Despite Dr. Teitelbaum's failure to explain the uniquely rapid onset of Plaintiff's alleged HACE, the majority opinion makes an attempt.   It asserts that we should look not just at the time in the tunnel but also should consider the entire train trip from Denver, which began at the high altitude of 5,280 feet.   Op. at 20-22.   This assertion, however, ignores the medical literature.   The articles say, for example, that “[p]ractically speaking ․, we generally don't worry about elevations below about 2500 m (8000 ft) since altitude sickness [much less HACE] rarely occurs lower than this.”   Dietz I, supra, at 1. When one article says that “some susceptible individuals may experience symptoms of altitude-related illness beginning as low as 2500 m [8200 feet],” Canada Statement, supra, at 1 (emphasis added), I infer that conditions below 8200 feet simply do not induce AMS (much less HACE) in anyone.   See also Yarnell, supra, at 211 (“In general, ․ high-altitude illness [is] associated with rapid ascent above 8202 feet (2500 m).”).  According to the literature, the mean altitude at which HACE develops is 15,500 feet in cases where, as here, the person does not also suffer high altitude pulmonary edema (HAPE).  (For those who suffer HAPE, the mean altitude is 12,850 feet.   Id. at 214.)

Furthermore, the cited articles report that acclimation to high altitude is the key to avoiding AMS and HACE. See Dietz II, supra, at 3 (“continued ascent is acceptable” once one is free of AMS symptoms);  Harris, supra, at 1907 (to avoid AMS, ascend only 1,000 feet per day after reaching 8,000 feet);  Dietz I, supra, at 3 (above 10,000 feet one's sleeping elevation should not increase more than 1,000 feet per night);  Canada Statement, supra, at 6 (safest method to prevent AMS is “graded ascent”).   And the higher one's home altitude, the better one can adjust.   See Yarnell, supra, at 211 (odds of getting AMS are 3.5 times greater if usual residence is below 3,000 feet).   Here, the first four hours of the trip were below 8,300 feet elevation and unlikely to create the conditions for HACE, or even AMS. Also, Plaintiff would be less likely than most people to develop AMS at such an altitude because he was acclimated to the mile-high elevation of Denver, where he lived.   Nor did Plaintiff experience any conditions before entering the tunnel that Dr. Teitelbaum said would exacerbate the hypoxia-exposure to thick diesel smoke, physical exertion, or use of a counterproductive respirator.   In short, the majority opinion expands the time during which Plaintiff was exposed to high-altitude hypoxia by speculation not supported by, indeed contradicted by, the medical literature.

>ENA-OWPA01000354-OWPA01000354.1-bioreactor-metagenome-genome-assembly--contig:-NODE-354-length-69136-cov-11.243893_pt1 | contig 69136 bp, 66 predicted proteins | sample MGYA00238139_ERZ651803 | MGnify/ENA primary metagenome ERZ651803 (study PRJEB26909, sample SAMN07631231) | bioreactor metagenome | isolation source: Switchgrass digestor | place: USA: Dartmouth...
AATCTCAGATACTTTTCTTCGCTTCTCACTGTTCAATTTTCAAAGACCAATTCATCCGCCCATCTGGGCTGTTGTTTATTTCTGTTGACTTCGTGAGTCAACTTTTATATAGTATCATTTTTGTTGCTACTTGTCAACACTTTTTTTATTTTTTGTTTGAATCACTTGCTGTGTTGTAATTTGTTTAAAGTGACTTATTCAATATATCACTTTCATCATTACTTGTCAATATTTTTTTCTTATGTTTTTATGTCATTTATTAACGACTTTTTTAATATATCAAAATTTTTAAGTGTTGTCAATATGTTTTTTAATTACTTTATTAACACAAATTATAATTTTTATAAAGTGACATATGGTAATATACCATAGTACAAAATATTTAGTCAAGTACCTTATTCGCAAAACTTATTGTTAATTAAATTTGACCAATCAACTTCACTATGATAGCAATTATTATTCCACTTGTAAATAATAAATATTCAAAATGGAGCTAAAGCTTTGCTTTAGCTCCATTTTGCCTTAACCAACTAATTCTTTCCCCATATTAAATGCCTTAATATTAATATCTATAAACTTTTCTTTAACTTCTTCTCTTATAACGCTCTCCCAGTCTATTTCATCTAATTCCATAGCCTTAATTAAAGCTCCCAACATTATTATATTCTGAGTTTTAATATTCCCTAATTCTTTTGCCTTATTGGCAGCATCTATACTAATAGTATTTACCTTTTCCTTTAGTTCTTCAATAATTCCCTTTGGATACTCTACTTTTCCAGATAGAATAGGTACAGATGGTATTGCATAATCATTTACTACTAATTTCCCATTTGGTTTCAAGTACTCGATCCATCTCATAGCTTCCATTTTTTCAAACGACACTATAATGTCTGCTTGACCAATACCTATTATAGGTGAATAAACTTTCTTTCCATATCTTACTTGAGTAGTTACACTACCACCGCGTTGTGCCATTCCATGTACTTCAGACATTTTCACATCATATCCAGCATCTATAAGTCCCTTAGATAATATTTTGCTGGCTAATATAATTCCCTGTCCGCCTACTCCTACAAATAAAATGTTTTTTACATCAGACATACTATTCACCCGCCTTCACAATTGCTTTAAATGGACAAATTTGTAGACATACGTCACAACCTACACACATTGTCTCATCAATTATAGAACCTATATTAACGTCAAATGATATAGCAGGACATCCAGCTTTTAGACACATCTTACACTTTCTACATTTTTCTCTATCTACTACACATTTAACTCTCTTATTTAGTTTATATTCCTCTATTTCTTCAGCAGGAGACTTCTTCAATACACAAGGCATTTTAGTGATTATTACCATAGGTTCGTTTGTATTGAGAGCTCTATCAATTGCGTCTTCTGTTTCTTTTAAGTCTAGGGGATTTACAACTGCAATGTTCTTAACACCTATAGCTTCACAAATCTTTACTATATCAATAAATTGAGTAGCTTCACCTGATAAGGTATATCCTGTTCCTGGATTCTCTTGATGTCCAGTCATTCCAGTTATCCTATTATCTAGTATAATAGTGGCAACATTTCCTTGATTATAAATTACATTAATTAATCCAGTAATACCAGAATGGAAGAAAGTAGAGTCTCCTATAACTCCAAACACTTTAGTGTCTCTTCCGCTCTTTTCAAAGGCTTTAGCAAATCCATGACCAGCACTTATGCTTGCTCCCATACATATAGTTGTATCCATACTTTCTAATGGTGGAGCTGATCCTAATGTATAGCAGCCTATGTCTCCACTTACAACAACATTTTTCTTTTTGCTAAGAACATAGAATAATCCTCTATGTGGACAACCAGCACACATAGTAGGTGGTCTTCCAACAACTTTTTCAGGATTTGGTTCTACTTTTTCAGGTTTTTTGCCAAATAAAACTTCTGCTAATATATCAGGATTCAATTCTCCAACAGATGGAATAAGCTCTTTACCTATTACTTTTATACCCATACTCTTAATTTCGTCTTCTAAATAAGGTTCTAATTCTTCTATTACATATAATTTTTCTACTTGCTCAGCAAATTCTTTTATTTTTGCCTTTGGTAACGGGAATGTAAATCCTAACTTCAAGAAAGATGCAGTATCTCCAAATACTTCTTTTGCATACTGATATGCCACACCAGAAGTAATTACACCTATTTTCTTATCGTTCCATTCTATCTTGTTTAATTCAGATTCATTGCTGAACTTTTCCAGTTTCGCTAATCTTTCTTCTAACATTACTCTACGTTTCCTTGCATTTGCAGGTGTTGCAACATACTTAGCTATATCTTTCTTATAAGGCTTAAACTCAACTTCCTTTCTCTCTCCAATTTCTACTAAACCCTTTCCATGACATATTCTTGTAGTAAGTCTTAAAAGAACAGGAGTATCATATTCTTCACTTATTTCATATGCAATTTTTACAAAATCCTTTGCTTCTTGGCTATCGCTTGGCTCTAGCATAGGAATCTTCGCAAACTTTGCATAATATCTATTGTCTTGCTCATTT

More importantly, the majority opinion's speculation is not even supported by Dr. Teitelbaum's own assertions.   None of his opinions regarding the cause of Plaintiff's alleged HACE relies on Plaintiff's train trip up to the tunnel.   Instead he focuses on the events in the tunnel.   For example, his final affidavit states:

2․ The[ ] elements of causation are the altitude of the tunnel, the oxygen content of air at that altitude, the physiologic principles which govern the partial pressure of oxygen in the blood at that altitude, the presence of diesel fuel in [Plaintiff's] environment, the use of an inappropriate respirator, and the duration of the event.

3. In my opinion, the injury to [Plaintiff] was caused by an increase in intracranial pressure due to cerebral edema and a decreased oxygen supply to the brain which in turn were the result of the altitude of the tunnel, the oxygen content of the air, and the partial pressure of oxygen in the blood, combined with the exercise involved in his escape, the polluted atmosphere, and individual physiologic response of the patient.

Aplt.'s App. at 344 (emphasis added).   Dr. Teitelbaum makes no reference to the altitudes encountered by Plaintiff on the trip to the tunnel.   I do not think we can rescue his opinion from the HACE-causation gap by relying on a highly suspect theory that not even he has embraced.

As Defendant put the matter in its opening brief:  “Selecting only favorable factoids out of articles, without considering their overall conclusions, and without confronting or explaining why the unfavorable parts of the article have been rejected, is not science-it is simply advocacy.   And that is exactly what Dr. Teitelbaum did.”   Aplt.'s Br. at 29.   I am afraid that description is accurate.   I would reverse the district court's decision to admit Dr. Teitelbaum's testimony and order entry of judgment in favor of Defendant.


1.   The articles often speak of the more general ailment AMS-acute mountain sickness-which can progress to the more severe ailment HACE. See Ward, supra, at 412 (“The malignant form of AMS we call ․ HACE”);  The Lake Louise Consensus on the Definition of Altitude Illness, in High Altitude Medicine Guide, at (“HACE [c]an be considered ‘end stage’ or severe AMS”);  Dietz I, supra, at 4 (HACE is at the “severely ill” end of AMS spectrum).

2.   Medical science is unsure how HACE develops, see John W. Severinghaus, Uses of High Altitude for Studies of Effects of Hypoxia, in Oxygen Transport to Tissue XX 17, 24 (1998) (“[t]he underlying pathophysiology of HACE ․ is still poorly understood”).  (This in itself renders unacceptably speculative Dr. Teitelbaum's theory that HACE could be caused by a combination of factors never before reported or, as far as one can tell, observed to accompany HACE.) Nevertheless, a brief description of one of the theories may help to understand how HACE can differ from the direct effects of hypoxia.   One expert suggests that HACE is caused by angiogenesis-“[t]he process by which growing ischemic or hypoxic tissues stimulate the in-growth of capillaries.”   Severinghaus I, supra, at 377.   This expert theorizes that HACE is observed upon the “onset of angiogenesis after hours or days [of hypoxia].”  Id. at 378.   “Angiogenic capillary breakdown and the resulting edema,” he says, “presumably occur only after many hours of sustained hypoxia.”  Id. at 377;  see Yarnell, supra, at 216 (“Angiogenesis is stimulated within hours of hypoxia.” (emphasis added.))

PAUL KELLY, Jr., Circuit Judge.